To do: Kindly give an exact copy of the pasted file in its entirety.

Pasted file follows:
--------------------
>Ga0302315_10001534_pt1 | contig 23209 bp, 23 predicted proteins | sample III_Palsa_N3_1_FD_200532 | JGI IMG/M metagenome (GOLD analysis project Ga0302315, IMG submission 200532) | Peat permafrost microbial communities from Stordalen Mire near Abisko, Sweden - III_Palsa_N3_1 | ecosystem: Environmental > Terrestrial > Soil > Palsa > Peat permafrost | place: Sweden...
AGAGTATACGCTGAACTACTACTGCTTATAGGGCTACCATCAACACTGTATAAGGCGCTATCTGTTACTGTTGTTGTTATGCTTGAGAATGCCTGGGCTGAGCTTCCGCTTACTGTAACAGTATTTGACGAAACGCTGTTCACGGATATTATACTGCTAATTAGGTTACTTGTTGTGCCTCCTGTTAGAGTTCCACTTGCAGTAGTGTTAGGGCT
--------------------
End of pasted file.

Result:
>Ga0302315_10001534_pt1 | contig 23209 bp, 23 predicted proteins | sample III_Palsa_N3_1_FD_200532 | JGI IMG/M metagenome (GOLD analysis project Ga0302315, IMG submission 200532) | Peat permafrost microbial communities from Stordalen Mire near Abisko, Sweden - III_Palsa_N3_1 | ecosystem: Environmental > Terrestrial > Soil > Palsa > Peat permafrost | place: Sweden...
AGAGTATACGCTGAACTACTACTGCTTATAGGGCTACCATCAACACTGTATAAGGCGCTATCTGTTACTGTTGTTGTTATGCTTGAGAATGCCTGGGCTGAGCTTCCGCTTACTGTAACAGTATTTGACGAAACGCTGTTCACGGATATTATACTGCTAATTAGGTTACTTGTTGTGCCTCCTGTTAGAGTTCCACTTGCAGTAGTGTTAGGGCT